Confidence in climate forecasts
Posted on 4 August 2010 by Kevin Judd
Guest post by Kevin Judd
Climate scientists are telling us that the earth's average temperature is going to rise 2 to 3 degrees over the next 50 to 100 years. How do they make this prediction? And why are they confident their prediction will be correct? Climate scientists make this prediction using a climate model. So what is a climate model?
Perhaps you have seen, or even had a ride on, one of those model stream-trains. These are miniature working replicas of real steam-engines. Climate models are the same; they are a working replica of the earth, only instead being made of rock and water and other materials, they are made from mathematical equations.
These mathematical models are the basis of science and technology. There are models for how microwave ovens work; models for car engines and power stations; models for jet-aircraft. Models allow scientists and engineers to build things that have never been built before, by testing how they will work before they are made. Models were used to build the rockets that took astronauts to the moon and back safely. Models allows scientists to predict complex things like the weather.
These models make correct predictions because they are based on general scientific principles, often referred as "Laws", like the law of gravity. General scientific principles are important because they connect phenomena that are not obviously connected. For example, the principles of microwave ovens are related to the greenhouse effect. The principles of car engines and power stations are related to how the earth will warm up. The principles of aircraft are related to winds, storms, and ocean currents.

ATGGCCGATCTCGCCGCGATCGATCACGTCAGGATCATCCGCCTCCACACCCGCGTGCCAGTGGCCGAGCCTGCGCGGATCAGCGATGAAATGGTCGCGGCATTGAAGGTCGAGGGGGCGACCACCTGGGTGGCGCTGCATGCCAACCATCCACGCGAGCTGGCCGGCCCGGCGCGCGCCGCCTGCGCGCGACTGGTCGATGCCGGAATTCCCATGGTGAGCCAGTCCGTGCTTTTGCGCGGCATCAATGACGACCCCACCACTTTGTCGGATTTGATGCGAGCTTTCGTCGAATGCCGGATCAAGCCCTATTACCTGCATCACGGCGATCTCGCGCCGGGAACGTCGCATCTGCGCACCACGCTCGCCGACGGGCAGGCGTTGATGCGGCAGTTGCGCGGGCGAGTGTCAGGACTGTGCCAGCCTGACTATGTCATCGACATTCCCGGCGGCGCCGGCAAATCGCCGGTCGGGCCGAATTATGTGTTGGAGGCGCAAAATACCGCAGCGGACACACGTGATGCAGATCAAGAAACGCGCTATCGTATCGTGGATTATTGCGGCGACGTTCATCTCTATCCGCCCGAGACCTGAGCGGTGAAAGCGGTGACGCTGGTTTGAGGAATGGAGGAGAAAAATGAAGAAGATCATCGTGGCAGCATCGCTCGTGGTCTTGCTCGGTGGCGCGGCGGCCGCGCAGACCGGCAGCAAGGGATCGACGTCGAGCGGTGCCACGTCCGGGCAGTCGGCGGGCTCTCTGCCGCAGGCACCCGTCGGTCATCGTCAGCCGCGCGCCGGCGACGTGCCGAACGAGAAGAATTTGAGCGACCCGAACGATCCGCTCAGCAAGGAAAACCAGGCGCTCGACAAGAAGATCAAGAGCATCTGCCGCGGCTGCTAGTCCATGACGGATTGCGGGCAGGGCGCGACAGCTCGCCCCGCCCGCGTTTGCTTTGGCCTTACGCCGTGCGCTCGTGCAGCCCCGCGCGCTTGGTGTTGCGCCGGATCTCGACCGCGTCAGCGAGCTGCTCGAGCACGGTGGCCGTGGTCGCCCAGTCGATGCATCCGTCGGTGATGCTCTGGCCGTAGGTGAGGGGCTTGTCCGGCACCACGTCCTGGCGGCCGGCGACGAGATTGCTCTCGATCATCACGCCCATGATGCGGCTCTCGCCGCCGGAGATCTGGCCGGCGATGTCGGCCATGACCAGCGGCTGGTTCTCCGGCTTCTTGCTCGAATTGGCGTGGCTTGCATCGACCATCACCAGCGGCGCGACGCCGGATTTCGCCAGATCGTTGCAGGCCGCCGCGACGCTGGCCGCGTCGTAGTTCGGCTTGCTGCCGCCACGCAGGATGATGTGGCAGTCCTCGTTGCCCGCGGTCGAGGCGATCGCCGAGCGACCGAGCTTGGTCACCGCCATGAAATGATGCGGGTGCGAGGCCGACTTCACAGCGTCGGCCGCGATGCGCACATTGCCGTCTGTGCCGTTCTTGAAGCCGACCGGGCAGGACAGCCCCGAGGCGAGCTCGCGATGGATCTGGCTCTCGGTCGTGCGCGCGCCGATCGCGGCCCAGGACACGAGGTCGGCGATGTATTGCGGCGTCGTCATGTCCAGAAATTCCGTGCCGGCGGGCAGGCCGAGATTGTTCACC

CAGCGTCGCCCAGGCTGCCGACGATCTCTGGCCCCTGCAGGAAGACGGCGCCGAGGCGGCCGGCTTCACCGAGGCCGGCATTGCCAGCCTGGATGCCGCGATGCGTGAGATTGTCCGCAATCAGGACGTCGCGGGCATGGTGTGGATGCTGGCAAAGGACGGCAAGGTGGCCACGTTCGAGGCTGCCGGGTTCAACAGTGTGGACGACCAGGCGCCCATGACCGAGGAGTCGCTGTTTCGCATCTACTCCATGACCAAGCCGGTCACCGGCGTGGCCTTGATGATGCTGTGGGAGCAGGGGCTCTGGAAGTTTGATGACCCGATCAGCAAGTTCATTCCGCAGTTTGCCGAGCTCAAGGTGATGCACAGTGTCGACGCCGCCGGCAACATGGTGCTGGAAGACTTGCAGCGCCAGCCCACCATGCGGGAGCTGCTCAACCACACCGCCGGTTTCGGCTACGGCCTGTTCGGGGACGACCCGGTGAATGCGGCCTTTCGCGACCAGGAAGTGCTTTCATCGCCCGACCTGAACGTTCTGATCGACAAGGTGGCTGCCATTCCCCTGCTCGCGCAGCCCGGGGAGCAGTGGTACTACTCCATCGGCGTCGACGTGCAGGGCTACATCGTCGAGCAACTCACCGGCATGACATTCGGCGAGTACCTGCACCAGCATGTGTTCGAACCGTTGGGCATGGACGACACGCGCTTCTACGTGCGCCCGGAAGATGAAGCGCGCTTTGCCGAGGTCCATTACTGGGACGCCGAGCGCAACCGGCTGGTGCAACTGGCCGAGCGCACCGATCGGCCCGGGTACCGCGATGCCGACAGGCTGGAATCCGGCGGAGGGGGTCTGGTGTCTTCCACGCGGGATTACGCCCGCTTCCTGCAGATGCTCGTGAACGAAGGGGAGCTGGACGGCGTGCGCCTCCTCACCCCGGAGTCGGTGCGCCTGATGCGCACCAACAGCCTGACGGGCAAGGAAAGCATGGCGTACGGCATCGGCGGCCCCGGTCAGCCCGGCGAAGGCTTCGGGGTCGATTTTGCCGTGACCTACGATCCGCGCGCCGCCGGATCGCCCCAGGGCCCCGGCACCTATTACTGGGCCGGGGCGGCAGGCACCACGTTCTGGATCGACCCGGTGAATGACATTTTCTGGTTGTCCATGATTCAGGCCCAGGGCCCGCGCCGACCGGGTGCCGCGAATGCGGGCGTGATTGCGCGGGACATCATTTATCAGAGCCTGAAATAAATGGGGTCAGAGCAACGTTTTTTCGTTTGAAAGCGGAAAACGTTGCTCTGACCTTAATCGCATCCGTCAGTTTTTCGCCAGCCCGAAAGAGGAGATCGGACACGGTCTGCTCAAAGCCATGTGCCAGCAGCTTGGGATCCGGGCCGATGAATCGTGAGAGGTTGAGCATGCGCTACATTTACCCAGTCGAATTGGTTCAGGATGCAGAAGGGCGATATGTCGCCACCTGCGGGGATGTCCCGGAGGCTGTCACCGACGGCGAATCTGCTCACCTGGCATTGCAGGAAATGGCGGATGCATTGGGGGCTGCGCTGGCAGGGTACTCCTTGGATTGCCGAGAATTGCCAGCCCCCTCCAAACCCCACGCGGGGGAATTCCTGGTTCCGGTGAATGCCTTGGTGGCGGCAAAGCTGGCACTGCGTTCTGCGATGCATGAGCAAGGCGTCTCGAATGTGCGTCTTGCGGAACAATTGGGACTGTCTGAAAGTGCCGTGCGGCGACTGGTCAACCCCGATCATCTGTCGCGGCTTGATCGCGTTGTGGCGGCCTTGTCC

This interconnectedness gives scientific models great power. If the general principles of climate models were wrong, scientists would have known long ago: microwave ovens wouldn't work, aircraft wouldn't fly, weather couldn't be forecast.
Based on general principles alone climate scientists have every reason to be confident in their predictions, because the principles have been well tested. Furthermore, the climate models of twenty years ago accurately forecast temperature rises over the last 20 years. This successful prediction further validates the general principles, and gives us confidence in climate models. Add to this that the climate models of today are much better than 20 years ago.
Of course there will always be some uncertainty about how the details of climate change will play out, but there is no doubt on the basic story that the earth's average temperature is going to rise 2 to 3 degrees over the next 50 to 100 years. Anyone who says otherwise, either does not understand how science works, or is being deliberately misleading.
In my next segment I'll consider what the consequences of this warming will be.
NOTE: this post is also being "climatecast" by Kevin Judd on RTR-FM 92.1 around 11.30 AM WAST today. You can listen to a streaming broadcast of RTR-FM online via http://www.rtrfm.com.au/listen.